Preorder The White Darkness–published on October 30.
Grann tells the remarkable true of story of Henry Worsley. A devoted husband and father and a decorated British special forces officer, Worsley spent his life idolizing Ernest Shackleton, the nineteenth-century polar explorer, who tried to become the first person to reach the South Pole, and later sought to cross Antarctica on foot. Shackleton never completed his journeys, but he repeatedly rescued his men from certain death, and emerged as one of the greatest leaders in history.
Killers of the Flower Moon Named Best Book Of The Year
The book was selected as one of the best or notable books of 2017 by the New York Times, Wall Street Journal, Washington Post, Los Angeles Times, Time, Entertainment Weekly, Boston Globe, Bloomberg, San Francisco Chronicle, NPR, PBS, Seattle Times, Smithsonian, GQ, Slate, Buzzfeed, Vogue, Cosmopolitan, Outside, The Week, Star Tribune, Newsday, Kirkus, Library Journal, Marshall Project, Parade, History, Paste, Powells, and Barnes and Noble. Vulture named it the best thriller of the year. And both Amazon and Shelf Awareness chose it as the single best book of 2017. According to Literary Hub, it was also the best reviewed nonfiction book of the year.
A National Book Award Finalist and Winner of an Edgar Award, Spur Award, and Indies Choice Award
In its citation, the judges for the National Book Award wrote that Killers of the Flower Moon is “structured taut as a noir, researched like an indictment, and written with hard-boiled empathy.” The book also won an Edgar Award for best true mystery, a Spur Award for best work of historical nonfiction, and an Indies Choice Award for best adult nonfiction book of the year, and it was a recipient of the Oklahoma Book Award and the Oklahoma Historical Society’s prize for outstanding book on Oklahoma history. In addition, it was finalist for an Andrew Carnegie Medal for Excellence in Nonfiction.
Watch Lost City of Z Movie Trailer
John Grisham, Louise Erdrich, Jon Krakauer, Kate Atkinson praise Killers of the Flower Moon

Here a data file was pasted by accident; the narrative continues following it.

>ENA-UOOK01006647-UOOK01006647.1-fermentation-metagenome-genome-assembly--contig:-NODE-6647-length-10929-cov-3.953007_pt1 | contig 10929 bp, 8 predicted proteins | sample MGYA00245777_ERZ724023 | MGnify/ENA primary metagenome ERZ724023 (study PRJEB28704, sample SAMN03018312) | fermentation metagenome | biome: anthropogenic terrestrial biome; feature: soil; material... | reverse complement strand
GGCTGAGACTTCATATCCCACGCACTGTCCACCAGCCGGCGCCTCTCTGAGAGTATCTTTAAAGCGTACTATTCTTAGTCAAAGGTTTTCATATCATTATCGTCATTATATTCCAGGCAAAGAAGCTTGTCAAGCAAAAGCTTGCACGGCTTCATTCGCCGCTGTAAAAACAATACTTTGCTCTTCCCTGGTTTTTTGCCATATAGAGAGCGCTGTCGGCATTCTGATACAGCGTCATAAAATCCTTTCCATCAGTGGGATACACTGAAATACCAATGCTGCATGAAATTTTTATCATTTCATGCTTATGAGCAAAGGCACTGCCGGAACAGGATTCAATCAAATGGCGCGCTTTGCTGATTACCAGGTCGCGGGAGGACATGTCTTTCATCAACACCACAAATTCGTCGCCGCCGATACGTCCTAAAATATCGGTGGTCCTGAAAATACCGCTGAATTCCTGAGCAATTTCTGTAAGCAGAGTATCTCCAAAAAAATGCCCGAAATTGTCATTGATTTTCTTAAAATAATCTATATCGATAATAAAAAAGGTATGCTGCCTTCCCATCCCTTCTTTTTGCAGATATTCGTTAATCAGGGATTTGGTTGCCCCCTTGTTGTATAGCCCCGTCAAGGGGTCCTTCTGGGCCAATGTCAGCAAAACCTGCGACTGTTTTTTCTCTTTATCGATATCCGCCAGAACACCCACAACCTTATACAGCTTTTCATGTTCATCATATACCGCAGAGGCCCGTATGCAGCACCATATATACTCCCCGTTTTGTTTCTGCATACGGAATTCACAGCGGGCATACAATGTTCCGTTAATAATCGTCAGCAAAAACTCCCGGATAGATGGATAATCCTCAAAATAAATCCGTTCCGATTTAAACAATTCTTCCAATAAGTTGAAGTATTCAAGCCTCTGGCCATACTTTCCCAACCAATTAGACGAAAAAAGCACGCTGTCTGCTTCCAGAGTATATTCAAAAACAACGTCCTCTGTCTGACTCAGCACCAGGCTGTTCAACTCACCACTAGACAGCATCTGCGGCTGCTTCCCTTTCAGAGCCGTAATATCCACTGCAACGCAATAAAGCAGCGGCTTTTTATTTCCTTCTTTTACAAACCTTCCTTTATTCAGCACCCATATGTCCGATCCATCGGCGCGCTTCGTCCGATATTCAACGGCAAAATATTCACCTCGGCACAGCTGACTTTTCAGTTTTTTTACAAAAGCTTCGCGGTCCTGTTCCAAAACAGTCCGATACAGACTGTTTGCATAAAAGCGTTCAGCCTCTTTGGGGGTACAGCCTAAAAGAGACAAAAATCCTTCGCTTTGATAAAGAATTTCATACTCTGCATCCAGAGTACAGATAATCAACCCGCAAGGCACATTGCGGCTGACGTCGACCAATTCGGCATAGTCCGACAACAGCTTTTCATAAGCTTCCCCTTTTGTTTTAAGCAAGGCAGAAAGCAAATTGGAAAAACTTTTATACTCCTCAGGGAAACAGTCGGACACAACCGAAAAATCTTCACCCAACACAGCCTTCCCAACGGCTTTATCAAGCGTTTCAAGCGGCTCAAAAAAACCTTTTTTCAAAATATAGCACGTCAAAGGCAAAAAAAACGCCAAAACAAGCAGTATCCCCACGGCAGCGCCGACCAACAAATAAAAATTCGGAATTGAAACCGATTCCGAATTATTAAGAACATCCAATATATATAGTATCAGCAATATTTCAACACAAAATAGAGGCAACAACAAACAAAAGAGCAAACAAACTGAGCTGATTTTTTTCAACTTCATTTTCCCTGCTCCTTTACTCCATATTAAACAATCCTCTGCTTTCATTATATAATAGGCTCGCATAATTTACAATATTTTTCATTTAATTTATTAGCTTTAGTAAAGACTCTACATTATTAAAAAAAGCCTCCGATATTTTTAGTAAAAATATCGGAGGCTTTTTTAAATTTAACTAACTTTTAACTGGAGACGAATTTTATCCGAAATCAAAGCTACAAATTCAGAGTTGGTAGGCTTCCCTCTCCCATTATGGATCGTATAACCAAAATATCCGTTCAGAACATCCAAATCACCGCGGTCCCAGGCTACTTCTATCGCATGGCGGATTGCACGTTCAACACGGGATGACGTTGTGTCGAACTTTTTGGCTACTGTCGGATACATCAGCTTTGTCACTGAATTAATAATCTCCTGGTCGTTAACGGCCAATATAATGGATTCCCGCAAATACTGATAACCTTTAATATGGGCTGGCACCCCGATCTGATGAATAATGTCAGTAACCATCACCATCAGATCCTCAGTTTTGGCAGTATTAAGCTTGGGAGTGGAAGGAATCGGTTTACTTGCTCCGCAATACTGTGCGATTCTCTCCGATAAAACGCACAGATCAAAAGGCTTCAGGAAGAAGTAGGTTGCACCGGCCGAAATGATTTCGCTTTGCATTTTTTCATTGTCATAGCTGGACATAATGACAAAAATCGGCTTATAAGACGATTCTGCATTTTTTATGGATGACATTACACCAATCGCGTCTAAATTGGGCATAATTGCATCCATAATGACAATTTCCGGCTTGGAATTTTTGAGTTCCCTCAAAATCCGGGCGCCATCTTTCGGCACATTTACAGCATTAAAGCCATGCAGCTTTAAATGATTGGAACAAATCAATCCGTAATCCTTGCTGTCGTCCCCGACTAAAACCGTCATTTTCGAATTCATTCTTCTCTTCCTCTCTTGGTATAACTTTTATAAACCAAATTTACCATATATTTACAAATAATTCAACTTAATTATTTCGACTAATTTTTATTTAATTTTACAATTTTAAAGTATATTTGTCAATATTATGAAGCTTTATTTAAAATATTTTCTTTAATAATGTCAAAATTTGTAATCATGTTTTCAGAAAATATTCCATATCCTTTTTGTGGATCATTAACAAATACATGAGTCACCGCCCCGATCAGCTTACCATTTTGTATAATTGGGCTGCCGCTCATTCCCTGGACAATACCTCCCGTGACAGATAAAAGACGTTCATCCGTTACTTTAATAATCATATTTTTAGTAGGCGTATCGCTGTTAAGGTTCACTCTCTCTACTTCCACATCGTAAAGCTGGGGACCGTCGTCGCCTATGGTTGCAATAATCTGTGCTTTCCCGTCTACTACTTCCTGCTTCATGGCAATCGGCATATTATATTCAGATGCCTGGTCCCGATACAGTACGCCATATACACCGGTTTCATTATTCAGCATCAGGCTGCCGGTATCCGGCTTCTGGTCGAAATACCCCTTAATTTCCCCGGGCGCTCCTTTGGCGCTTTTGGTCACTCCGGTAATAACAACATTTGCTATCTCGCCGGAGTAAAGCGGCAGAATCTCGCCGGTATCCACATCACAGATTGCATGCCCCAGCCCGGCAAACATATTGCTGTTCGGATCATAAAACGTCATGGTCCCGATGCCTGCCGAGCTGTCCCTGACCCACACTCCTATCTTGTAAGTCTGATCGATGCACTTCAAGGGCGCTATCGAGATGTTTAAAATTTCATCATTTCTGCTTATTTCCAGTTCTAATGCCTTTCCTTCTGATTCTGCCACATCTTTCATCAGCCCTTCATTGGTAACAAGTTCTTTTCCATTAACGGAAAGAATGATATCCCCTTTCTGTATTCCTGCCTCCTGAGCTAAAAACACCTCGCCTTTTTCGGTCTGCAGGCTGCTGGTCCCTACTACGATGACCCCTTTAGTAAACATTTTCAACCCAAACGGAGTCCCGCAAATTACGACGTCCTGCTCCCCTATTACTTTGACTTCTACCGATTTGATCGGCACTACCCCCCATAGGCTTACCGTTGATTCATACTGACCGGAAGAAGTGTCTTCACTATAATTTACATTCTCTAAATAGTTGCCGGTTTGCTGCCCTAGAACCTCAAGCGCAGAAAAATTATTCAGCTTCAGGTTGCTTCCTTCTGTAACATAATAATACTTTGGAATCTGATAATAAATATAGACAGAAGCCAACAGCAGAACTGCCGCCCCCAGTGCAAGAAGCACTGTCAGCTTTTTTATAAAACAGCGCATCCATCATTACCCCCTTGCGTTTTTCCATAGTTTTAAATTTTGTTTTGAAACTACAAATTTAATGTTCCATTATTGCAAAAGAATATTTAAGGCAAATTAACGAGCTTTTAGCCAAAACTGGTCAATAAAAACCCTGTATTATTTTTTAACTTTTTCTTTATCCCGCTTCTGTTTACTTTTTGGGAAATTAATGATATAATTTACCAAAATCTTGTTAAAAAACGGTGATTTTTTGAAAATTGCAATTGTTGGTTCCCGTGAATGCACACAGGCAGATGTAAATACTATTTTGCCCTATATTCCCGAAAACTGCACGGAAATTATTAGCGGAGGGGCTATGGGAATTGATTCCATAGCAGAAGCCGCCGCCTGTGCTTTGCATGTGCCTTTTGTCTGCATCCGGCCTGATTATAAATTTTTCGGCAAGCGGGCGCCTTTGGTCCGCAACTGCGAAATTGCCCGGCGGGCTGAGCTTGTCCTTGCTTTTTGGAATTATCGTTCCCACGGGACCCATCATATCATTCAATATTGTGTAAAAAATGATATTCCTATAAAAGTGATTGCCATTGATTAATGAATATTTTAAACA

“A fascinating account of a tragic and forgotten chapter in the history of the American West. As in all his work, David Grann digs deep, and this powerful story reveals the unimaginable scale of these shocking murders almost a hundred years ago.”
Pre-order Killers of the Flower Moon, to be released April 2017
From New Yorker staff writer David Grann, #1 New York Times best-selling author of The Lost City of Z, a twisting, haunting true-life murder mystery about one of the most monstrous crimes in American history.
Lost City of Z to Close the New York Film Festival
The Lost City of Z film will close this year’s New York Film Festival, Saturday, October 15th.
James Gray talks with Grann about adapting the Lost City of Z
The Storyteller’s Storyteller
Jonah Weiner discusses my work at Slate.
Talk at Chautauqua Institution on
On The Charlie Rose Show
Blogging at The Book Bench
I don’t get to take too much time from writing for The New Yorker, but I recently blogged at the Powell’s blog, which was a lot of fun, and this week I’m blogging The New Yorker’s book blog, “The Book Bench.” Here’s my first post: “David Grann Takes the Bench.”
Lost City of Z hits The New York Times Bestseller List at #1
The Lost City of Z hit The New York Times Bestseller List for paperback nonfiction last week at #1!
Secrets of the Lost City of Z on CBS’s Sunday Morning
I was on CBS’s Sunday Morning on Sunday the 21st. Here’s an excerpt from the conversation:
Excerpt from The Lost City of Z
On a cold January day in 1925, a tall, distinguished gentleman hurried across the docks in Hoboken, New Jersey, toward the SS Vauban, a five-hundred-and-eleven-foot ocean liner bound for Rio de Janeiro. He was fifty- seven years old and stood over six feet, his long arms corded with muscles. Although his hair was thinning and his mustache was flecked with white, he was so fit that he could walk for days with little, if any, rest or nourishment. His nose was crooked like a boxer’s, and there was something ferocious about his appearance, especially his eyes. They were set close together and peered out from under thick tufts of hair. No one, not even his family, seemed to agree on their color– some thought they were blue, others gray. Yet virtually everyone who encountered him was struck by their intensity: some called them “the eyes of a visionary.” He had frequently been photographed in riding boots and wearing a Stetson, with a rifle slung over his shoulder, but even in a suit and a tie, and without his customary wild beard, he could be recognized by the crowds on the pier. He was Colonel Percy Harrison Fawcett, and his name was known throughout the world.
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